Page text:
Building safe sun habits into your daily routine is easier than you think. Simple and effective protection practices are:
Dress appropriately, wear long sleeve shirt, pants, hat, sunglasses and sunscreen Avoid being in the sun between the hours of 10 a.m. – 4 p.m., when the sun’s ultraviolet rays are the strongest. Use sunscreen with a sun protection factor (SPF) of 15 or greater on all exposed skin. Use sunscreen that protects for UVA and UVB. Apply sunscreen at least 20 minutes before going outside. Reapply sunscreen after swimming, perspiring heavily, or drying skin with a towel.
Sunburn should be avoided because it damages the skin. Although the discomfort is usually minor and healing often occurs in about a week, more severe sunburn may require medical attention.
Recognizing Sunburn. Symptoms of sunburn are well known: skin becomes red, painful, and abnormally warm after the sun exposure.
What to do. Consult a doctor if the sunburn affects an infant younger than 1 year of age or if these symptoms are present:
- Fluid-filled blisters
- Severe pain
- Also, remember these tips when treating sunburn:
- Avoid repeated sun exposure.
- Apply cold compresses of immerse the sunburned area in cool water.
- Apply moisturizing lotion to affected areas. Do not use salve, butter, or ointment.
- Do not break blisters.
Summer heat waves bring unusually high temperatures that may last for days or weeks. This weather can make us tired and uncomfortable, even sick. People suffer heat-related illness when the body’s temperature control system is overloaded. The body normally cools itself by sweating. Under some conditions, sweating isn’t enough. In such cases, a person’s body temperature rises rapidly. Very high body temperatures may damage the brain or other vital organs.
Summertime activity must be balanced with measures that aid the body’s cooling mechanisms and prevent heat-related illness.
Heat Stroke may develop without warning. It can cause death or permanent disability if emergency treatment is not given. Warning signs of heat stroke may include an extremely high body temperature (above 103� F, orally); red, hot and dry skin; rapid, strong pulse, throbbing headache, dizziness, nausea, confusion, unconsciousness.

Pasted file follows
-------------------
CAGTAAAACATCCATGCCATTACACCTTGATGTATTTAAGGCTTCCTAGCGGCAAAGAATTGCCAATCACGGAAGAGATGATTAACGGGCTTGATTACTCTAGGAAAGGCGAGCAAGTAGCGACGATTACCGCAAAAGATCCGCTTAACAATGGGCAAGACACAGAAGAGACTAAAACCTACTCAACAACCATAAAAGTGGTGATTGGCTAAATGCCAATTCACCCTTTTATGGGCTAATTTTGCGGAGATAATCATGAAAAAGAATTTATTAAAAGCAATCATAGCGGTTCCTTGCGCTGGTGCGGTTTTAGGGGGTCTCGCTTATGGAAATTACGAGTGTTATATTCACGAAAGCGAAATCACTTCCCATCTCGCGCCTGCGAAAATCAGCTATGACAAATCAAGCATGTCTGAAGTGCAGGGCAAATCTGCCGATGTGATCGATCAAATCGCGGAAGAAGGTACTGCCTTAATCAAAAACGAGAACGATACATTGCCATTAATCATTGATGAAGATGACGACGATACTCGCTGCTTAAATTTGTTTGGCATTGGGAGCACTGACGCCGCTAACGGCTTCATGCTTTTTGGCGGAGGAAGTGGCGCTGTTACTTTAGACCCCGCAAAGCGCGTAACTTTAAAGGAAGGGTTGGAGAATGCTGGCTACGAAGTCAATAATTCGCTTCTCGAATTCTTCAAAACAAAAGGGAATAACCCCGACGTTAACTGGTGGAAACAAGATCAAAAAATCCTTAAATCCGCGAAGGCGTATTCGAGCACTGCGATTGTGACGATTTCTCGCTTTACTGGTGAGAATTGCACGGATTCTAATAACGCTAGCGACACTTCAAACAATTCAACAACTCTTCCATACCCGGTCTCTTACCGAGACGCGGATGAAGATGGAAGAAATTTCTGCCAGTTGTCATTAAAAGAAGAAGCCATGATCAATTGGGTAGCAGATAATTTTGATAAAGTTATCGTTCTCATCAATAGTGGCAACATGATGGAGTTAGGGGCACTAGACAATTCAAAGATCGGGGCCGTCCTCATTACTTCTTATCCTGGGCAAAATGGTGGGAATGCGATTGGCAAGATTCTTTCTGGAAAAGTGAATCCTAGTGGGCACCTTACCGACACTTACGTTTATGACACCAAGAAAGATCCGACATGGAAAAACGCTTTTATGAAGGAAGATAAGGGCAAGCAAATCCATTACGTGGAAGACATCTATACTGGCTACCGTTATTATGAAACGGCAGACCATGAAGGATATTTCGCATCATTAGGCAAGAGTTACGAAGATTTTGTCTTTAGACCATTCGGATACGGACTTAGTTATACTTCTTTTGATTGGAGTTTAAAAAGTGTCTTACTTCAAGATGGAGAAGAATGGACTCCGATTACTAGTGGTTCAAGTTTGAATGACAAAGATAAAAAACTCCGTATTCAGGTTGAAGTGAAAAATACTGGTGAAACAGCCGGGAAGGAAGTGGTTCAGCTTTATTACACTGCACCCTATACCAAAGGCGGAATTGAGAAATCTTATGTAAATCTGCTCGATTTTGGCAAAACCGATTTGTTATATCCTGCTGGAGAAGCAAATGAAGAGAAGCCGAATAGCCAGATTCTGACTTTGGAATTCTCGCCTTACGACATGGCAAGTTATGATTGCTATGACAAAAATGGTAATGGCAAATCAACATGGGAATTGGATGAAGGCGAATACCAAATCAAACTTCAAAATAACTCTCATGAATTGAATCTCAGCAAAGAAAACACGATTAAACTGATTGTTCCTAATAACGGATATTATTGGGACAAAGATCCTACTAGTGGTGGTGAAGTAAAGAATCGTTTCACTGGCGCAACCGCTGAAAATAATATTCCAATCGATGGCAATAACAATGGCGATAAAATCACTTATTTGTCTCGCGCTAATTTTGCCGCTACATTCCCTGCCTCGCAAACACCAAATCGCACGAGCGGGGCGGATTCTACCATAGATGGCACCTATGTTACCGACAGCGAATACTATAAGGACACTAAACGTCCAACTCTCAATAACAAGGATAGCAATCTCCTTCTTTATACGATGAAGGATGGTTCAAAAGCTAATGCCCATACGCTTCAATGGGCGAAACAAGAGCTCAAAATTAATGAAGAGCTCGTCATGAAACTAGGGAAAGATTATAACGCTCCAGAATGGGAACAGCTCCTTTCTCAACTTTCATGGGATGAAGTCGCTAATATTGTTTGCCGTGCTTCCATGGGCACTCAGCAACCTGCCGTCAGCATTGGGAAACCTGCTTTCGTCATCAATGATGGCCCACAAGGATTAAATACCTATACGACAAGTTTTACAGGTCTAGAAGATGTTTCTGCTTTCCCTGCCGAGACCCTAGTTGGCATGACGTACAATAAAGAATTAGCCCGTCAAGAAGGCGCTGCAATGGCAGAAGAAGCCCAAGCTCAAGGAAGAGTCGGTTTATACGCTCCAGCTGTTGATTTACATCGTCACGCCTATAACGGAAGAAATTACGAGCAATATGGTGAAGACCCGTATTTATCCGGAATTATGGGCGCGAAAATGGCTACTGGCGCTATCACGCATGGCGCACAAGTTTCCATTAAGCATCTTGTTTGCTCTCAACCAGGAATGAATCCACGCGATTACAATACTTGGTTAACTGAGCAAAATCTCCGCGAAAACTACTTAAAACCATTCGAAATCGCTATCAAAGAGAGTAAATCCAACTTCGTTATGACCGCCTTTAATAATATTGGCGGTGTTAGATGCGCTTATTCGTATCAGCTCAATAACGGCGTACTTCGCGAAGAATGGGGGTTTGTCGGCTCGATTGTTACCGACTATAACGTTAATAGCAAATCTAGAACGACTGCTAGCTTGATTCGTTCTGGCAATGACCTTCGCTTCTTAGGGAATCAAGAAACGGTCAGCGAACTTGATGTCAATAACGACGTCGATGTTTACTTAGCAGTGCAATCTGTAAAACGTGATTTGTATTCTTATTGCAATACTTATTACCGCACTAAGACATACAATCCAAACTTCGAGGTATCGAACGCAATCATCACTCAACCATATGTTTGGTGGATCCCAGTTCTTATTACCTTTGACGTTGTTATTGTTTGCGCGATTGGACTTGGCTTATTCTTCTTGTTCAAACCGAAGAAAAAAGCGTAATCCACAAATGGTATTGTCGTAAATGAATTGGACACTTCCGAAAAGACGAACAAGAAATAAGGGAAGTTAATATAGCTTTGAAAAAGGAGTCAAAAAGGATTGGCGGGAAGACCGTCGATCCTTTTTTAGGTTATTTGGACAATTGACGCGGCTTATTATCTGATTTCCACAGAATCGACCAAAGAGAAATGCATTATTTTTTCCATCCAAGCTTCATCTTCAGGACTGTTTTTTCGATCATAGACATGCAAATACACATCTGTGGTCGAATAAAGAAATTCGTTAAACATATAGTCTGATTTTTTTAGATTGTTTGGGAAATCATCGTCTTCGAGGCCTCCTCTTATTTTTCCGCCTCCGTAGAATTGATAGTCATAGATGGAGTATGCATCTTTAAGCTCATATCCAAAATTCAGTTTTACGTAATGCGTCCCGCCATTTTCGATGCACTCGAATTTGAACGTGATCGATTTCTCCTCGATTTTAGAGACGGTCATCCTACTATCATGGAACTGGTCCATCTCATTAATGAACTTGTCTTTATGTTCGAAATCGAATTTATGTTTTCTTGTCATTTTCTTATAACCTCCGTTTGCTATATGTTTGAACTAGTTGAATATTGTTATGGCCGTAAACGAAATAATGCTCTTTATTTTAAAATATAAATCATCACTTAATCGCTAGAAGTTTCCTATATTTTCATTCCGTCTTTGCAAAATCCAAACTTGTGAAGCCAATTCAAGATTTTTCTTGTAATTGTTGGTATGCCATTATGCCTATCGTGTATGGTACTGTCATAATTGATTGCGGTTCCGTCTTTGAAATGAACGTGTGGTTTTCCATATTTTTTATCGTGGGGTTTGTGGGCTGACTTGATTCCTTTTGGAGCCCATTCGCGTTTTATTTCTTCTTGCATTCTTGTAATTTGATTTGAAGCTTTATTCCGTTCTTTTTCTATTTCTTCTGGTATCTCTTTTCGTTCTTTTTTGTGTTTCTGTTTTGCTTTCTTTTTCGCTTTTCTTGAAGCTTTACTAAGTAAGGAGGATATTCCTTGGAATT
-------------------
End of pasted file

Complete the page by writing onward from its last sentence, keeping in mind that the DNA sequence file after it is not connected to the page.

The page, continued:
If you see any of these signs call 911 for medical help. Begin to cool the victim: wrap the victim in wet sheets and immerse in a cool stream or a bathtub of cool water; get victim to a shady area; monitor body temperature; do not give the victim alcohol or drink.
Heat exhaustion occurs when the heart and circulatory system cannot manage the heat. Too much fluid and salt loss can lead to symptoms of shock. Major signs of heat exhaustion are weakness; heavy sweating; cold, pale, clammy skin; muscle cramps; and fainting.
If heat exhaustion occurs, move into a cool area and lie flat with the head a little lower than the rest of the body. To replace the fluids and salt, the person should sip slightly salted beverages such as tomato juice or cool bouillon.
Safety Tips to Avoid Heat Exhaustion and Heat Stroke
- Drink plenty of fluids.
- Replace salt and minerals.
- Wear appropriate clothing and sunscreen.
- Pace yourself. Stay cool indoors.
- Schedule outdoor activities carefully.
- Use a buddy system.
- Monitor those at high risk.
- Adjust to the environment. Use common sense.
Heat cramps usually affect people who sweat a lot during strenuous activity. This sweating depletes the body’s salt and moisture. The low salt level in the muscles causes painful cramps. Heat cramps may also be a symptom of heat exhaustion.
Recognizing Heat Cramps. Heat cramps are muscle pains or spasms – usually in the abdomen, arms, or legs – that may occur in association with strenuous activity. If you have heart problems or are in a low-sodium diet, get medical attention for heat cramps.
What to do. If medical attention is not necessary, take these steps:
- Stop all activity, and sit quietly in a cool place.
- Drink clear juice or sports beverage
- Do not return to strenuous activity for a few hours after the cramps subside, because further exertion may lead to heat exhaustion or heat stroke.
- Seek medical attention for heat cramps if they do not subside in 1 hour.
Heat rash is a skin irritation caused by excessive sweating during hot, humid weather. It can occur at any age but is most common in young children.
Recognizing Heat Rash. Heat Rash looks like a red cluster of pimples or small blisters. It is more likely to occur on the neck and upper chest, in the groin, under the breast, and in elbow creases.
What to do. The best treatment for heat rash is to provide a cooler, less humid environment. Keep the affected area dry. Dusting powder may be used to increase comfort, but avoid using ointment or creams- they keep the skin warm and moist and may make the condition worse.
Treating heat rash is simple and usually does not require medical assistance. Other heat- related problems can be much more severe.